Finally, your measures should be things that you can measure easily. Your scorecard should be a neat way of monitoring your progress monthly, an addendum to your project report and something you can use when you are communicating up to your project sponsor. So you don’t want to spend hours pulling it together.

2. Agree your targets

What makes you red, amber or green on a particular measure? My preference is to mark each area of the scorecard as red, amber or green as this contributes to the visual look and feel of it and helps you see areas in trouble at a glance. This works because we use RAG scoring mechanisms on other areas of the project (such as the risk log) so everyone understands it. If you use something different, or your stakeholders are used to information being evaluated in a different way – like with smiley faces, on a 1-10 scale or something different – then use that. Make it as easy for them as you can.

Even if you are using something that is commonly understood in the business, it is still worth defining what it means. Every measure might have something slightly different. Here’s an example:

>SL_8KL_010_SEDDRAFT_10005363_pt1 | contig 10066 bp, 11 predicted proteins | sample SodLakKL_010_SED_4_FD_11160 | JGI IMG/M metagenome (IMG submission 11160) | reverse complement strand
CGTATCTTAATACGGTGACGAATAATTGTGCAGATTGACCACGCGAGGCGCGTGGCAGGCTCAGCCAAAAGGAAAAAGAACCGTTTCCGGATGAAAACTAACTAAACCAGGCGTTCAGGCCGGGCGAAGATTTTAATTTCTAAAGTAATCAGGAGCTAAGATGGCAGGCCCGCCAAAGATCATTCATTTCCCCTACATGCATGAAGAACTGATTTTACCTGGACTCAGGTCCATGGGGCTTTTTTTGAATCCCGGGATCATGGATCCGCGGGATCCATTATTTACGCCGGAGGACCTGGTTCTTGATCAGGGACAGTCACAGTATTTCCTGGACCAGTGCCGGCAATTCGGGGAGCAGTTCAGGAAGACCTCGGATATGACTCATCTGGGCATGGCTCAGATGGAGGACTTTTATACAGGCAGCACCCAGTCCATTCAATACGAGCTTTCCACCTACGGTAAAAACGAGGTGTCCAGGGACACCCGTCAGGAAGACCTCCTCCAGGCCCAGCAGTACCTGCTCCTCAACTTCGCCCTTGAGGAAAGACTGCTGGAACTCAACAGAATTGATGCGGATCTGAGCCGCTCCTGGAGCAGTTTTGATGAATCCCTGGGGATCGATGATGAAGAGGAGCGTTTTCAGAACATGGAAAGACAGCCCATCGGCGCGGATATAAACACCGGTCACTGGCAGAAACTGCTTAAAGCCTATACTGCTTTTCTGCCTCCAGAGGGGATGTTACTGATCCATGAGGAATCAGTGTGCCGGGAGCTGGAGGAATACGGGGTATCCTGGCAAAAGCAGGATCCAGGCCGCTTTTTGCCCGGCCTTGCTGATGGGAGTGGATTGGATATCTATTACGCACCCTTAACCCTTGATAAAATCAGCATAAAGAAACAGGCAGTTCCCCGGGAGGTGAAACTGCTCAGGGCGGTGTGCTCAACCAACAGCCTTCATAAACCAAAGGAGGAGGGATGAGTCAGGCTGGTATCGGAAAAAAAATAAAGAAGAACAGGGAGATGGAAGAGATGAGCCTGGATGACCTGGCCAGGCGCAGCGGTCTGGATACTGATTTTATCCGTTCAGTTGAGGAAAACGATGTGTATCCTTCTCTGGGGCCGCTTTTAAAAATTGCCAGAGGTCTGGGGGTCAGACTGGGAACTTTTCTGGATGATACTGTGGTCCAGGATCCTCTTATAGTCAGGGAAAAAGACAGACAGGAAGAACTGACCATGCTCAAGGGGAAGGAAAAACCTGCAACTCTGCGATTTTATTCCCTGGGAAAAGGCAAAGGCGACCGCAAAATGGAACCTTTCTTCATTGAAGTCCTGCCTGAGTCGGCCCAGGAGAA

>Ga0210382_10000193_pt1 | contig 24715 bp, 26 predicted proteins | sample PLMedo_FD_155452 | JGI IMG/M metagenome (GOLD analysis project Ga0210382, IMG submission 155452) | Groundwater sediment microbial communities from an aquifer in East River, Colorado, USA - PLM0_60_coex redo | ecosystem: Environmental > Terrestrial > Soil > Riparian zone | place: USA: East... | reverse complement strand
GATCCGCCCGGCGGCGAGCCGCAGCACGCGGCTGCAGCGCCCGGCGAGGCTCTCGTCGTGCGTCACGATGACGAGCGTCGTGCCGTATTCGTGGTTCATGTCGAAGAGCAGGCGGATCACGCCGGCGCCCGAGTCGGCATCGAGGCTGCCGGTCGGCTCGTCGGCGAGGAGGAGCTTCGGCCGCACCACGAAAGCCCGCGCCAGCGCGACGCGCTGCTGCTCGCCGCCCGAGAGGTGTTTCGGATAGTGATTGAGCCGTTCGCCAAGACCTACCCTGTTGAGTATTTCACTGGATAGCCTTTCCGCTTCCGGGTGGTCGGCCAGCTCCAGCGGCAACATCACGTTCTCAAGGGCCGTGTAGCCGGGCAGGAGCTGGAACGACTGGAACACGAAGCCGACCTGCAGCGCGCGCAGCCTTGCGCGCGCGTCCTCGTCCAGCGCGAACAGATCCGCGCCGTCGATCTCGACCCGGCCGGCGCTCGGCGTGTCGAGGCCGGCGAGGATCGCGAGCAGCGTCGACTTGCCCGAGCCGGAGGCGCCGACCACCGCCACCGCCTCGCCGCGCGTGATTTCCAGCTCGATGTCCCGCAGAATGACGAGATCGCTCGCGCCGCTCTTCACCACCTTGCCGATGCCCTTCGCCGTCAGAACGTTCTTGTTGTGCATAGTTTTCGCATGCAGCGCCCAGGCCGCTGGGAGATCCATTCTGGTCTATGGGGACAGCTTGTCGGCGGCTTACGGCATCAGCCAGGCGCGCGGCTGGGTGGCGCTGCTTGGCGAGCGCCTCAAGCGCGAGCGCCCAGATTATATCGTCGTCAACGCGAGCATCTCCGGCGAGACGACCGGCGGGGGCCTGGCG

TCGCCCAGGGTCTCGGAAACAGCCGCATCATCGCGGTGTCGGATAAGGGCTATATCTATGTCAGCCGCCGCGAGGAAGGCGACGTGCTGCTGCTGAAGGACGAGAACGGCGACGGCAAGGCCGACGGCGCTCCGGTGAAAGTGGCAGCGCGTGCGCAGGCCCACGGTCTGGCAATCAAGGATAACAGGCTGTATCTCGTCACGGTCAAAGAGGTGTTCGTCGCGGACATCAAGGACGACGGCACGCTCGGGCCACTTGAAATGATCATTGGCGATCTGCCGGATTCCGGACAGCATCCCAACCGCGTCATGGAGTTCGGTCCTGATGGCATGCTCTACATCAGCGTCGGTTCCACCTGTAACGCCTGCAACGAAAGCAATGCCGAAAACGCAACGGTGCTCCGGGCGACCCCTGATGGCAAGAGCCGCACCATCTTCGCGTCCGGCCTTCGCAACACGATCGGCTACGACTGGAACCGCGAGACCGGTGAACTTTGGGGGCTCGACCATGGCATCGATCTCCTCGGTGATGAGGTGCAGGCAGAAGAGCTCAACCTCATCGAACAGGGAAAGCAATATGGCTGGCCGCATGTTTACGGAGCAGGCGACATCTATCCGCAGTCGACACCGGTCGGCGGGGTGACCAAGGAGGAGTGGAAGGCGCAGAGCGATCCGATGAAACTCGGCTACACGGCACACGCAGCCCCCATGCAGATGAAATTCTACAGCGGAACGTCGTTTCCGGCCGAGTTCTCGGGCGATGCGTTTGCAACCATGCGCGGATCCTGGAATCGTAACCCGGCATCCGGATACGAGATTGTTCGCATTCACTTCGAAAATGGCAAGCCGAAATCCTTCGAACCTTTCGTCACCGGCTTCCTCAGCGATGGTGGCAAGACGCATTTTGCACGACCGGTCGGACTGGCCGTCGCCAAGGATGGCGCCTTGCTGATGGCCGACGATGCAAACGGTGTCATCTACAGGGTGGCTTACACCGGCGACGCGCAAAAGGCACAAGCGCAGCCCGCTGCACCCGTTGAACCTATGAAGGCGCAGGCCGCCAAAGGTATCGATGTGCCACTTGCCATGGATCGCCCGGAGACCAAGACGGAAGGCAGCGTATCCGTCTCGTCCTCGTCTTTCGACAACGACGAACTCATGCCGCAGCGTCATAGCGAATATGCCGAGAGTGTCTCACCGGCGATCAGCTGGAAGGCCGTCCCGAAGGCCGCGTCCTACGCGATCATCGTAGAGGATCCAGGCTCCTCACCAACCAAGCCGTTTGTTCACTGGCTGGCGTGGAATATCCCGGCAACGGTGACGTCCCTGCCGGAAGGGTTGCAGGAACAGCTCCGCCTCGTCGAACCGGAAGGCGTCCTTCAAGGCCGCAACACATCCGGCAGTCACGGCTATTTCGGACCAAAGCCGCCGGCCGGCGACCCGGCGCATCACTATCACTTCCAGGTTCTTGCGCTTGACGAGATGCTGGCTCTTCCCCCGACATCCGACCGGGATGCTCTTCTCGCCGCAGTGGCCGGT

• Project quality: Red = All modules failed last verification, Amber = Over 20 modules failed last verification, Green = Under 20 modules failed last verification
  • Timescales: Red = currently on track to miss published end date and/or more than 3 milestones on the critical path, Amber = currently not on track but expect to be able to still hit published end date and no critical path milestones impacted, Green = on track

As you can see, Red is defined differently for each measure.

This all sounds quite time-consuming but once you’ve set it up, you can use it for practically any project. Also, not only does this make it clear for everyone reading your scorecard, it takes away some of the work from you. You don’t have to apply your critical judgement every month as you’ve done it once and now you simply refer to the targets to see exactly where you are.

You’ll have to find a way to communicate this – once is probably enough as long as people know where to find the data if they need a reminder. Try to avoid using footnotes in the document itself as people often don’t bother to read them and they make the page look cluttered. A page on the project’s intranet site or in the wiki might be a good place to store them.

3. Collate and share the results